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Green Plastics Manufacturing Conference Set for Mid-April

Eco-Friendly Production Highlighted

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When the plastics industry first met the green movement, it wasn’t love at first sight. Today, however, the industry is embracing new ways of doing business.

Environmentally sound approaches to the plastics industry will be highlighted at a one-and-a-half-day “Sustainable Materials Conference: Green Plastics Manufacturing” conference in Wannalancit on April 17 and 18, sponsored by UMass Lowell and the Plastics Institute of America.  Industry leaders from around the world will present the latest breakthrough advances in green plastics manufacturing ߝ from “Processing Natural Plastic for Optimum Performance” to “The Promise of Bioplastics in Reaching for Zero Waste.” 

Three half-day sessions will be offered: “Bio-Polymer Synthesis & Design, chaired by Prof. John Warner, Center for Green Chemistry; “Processing & Manufacturing,” chaired by Prof. Stephen McCarthy of Plastics Engineering; and “Environmental Footprint,” chaired by Prof. Ken Geiser, Lowell Center for Sustainable Production. Speakers and presenters are from industry leaders, including Outlast Technologies, Sappi Saiccor, Metabolix, Leistritz, Coperion Corp., Healthy Building Network, Institute for Trade and Agricultural Policy, and the Institute for Local Self Reliance, among others.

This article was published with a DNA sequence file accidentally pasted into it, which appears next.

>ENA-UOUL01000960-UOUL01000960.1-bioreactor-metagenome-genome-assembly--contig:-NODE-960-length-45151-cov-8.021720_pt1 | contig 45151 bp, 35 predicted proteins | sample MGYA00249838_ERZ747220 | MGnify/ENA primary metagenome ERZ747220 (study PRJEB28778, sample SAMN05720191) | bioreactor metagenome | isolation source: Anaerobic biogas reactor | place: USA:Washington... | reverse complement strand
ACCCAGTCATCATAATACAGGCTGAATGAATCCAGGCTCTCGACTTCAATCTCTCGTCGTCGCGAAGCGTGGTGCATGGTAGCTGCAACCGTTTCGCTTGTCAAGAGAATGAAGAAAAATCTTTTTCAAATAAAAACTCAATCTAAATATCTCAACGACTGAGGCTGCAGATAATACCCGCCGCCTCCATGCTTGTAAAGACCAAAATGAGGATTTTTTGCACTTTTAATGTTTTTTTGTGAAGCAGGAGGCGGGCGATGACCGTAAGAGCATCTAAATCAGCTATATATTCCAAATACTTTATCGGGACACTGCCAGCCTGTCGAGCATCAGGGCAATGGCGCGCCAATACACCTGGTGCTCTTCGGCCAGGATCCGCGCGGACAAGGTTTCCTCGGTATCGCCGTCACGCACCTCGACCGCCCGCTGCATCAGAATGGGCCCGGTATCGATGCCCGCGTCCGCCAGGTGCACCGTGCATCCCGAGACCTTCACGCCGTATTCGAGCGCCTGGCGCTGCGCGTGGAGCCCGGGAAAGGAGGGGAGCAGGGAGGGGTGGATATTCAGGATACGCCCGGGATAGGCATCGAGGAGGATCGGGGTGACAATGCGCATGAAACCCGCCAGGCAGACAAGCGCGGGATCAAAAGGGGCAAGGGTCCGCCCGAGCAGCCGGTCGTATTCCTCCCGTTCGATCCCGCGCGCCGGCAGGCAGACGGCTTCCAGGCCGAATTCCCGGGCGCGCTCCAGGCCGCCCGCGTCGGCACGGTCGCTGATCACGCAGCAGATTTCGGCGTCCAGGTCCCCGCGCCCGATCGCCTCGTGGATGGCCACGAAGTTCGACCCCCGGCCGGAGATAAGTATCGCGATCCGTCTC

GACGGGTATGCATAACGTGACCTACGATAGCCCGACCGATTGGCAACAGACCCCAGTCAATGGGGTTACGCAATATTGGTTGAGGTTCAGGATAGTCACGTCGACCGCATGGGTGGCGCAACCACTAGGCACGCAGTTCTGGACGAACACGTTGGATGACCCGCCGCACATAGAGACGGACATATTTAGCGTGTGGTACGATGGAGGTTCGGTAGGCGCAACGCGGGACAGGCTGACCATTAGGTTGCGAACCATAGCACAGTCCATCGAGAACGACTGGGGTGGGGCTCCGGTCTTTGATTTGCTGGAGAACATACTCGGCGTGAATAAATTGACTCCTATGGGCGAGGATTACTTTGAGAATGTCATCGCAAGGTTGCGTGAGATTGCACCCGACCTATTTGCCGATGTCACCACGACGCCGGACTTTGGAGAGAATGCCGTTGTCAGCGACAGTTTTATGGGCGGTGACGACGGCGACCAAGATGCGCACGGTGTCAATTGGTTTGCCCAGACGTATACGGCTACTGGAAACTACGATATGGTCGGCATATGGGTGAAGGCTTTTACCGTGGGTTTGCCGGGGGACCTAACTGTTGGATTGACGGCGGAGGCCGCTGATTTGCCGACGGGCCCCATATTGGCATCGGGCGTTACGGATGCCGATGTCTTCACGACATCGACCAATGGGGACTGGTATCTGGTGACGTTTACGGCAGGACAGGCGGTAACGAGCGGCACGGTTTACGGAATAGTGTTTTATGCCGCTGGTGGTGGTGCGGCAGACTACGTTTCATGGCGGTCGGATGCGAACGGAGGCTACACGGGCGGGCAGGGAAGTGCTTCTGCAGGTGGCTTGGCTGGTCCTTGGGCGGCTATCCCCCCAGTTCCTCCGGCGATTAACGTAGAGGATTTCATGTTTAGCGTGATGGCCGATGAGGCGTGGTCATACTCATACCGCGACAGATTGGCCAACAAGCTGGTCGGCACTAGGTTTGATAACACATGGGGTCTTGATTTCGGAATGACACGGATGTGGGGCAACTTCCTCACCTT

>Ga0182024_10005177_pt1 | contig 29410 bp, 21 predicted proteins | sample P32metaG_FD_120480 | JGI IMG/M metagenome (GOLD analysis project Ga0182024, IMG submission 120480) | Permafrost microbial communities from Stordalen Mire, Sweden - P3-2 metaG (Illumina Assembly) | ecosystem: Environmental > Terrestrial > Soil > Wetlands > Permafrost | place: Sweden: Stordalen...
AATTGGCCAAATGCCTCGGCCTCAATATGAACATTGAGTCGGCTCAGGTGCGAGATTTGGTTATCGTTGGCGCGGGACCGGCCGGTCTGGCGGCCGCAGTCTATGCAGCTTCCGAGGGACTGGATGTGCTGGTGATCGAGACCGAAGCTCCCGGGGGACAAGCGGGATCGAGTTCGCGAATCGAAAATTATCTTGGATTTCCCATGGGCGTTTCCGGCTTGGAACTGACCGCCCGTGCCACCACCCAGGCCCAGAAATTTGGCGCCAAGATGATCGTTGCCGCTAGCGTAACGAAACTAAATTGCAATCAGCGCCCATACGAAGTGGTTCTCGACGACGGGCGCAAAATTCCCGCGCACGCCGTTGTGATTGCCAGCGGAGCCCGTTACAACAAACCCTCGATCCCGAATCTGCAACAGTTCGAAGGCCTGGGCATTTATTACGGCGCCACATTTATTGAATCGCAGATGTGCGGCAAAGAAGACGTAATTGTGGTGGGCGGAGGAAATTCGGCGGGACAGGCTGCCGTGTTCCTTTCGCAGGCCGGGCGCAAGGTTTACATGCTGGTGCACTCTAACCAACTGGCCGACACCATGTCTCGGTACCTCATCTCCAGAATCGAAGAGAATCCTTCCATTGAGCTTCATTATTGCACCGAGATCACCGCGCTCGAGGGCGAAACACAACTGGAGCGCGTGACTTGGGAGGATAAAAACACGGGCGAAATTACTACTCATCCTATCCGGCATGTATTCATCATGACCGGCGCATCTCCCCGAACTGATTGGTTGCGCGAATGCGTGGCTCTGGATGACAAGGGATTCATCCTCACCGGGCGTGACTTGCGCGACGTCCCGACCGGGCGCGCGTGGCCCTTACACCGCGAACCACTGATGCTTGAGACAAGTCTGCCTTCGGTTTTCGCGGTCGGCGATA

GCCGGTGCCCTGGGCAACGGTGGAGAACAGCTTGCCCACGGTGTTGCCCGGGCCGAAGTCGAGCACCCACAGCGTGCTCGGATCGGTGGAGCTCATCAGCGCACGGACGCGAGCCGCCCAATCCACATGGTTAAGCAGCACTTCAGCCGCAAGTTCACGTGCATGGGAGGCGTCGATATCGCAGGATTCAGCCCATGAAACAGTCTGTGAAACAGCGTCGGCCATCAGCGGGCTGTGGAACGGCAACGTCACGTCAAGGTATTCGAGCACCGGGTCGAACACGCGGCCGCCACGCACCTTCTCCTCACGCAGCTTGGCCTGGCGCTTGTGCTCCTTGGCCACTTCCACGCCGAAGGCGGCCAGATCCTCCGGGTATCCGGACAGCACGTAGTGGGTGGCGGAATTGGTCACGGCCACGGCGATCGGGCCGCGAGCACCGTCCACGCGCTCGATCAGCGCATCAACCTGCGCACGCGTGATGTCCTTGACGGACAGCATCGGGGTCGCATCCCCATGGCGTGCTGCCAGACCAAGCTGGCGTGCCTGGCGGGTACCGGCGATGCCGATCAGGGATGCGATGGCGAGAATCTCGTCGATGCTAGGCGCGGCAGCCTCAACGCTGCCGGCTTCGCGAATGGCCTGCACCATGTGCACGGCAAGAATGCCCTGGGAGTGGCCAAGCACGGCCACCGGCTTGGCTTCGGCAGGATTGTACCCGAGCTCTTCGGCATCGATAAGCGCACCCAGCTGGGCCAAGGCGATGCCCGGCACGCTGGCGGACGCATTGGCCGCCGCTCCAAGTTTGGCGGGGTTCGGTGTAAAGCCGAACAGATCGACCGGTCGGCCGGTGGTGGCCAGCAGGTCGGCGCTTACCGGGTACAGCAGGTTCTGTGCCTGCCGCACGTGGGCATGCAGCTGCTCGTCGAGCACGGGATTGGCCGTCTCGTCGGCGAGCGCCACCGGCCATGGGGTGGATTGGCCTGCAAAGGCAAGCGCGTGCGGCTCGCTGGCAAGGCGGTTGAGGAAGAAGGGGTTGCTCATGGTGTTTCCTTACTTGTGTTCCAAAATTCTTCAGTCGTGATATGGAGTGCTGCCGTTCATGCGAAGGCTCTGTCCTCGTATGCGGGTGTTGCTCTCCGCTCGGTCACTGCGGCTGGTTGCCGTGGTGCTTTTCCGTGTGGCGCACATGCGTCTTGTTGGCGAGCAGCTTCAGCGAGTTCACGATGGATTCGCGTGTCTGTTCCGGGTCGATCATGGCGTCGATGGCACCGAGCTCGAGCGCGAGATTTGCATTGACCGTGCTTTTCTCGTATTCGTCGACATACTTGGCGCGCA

By sponsoring the conference, the Plastics Institute of America, together with UMass Lowell’s Department of Plastics Engineering and Division of Continuing Studies, Corporate and Distance Education, hopes to facilitate the transformation to a new green plastics manufacturing model ߝ spurring companies to transition away from their current petroleum-based plastics manufacturing operations.

“The movement away from petroleum-based plastics is not only more environmentally friendly, but with the high price of petroleum in today’s market, it now offers companies a viable alternative to petroleum-based manufacturing. Companies can no longer afford not to consider these new manufacturing processes and materials,” according to Prof. Robert Malloy, chair of the Department of Plastics Engineering.

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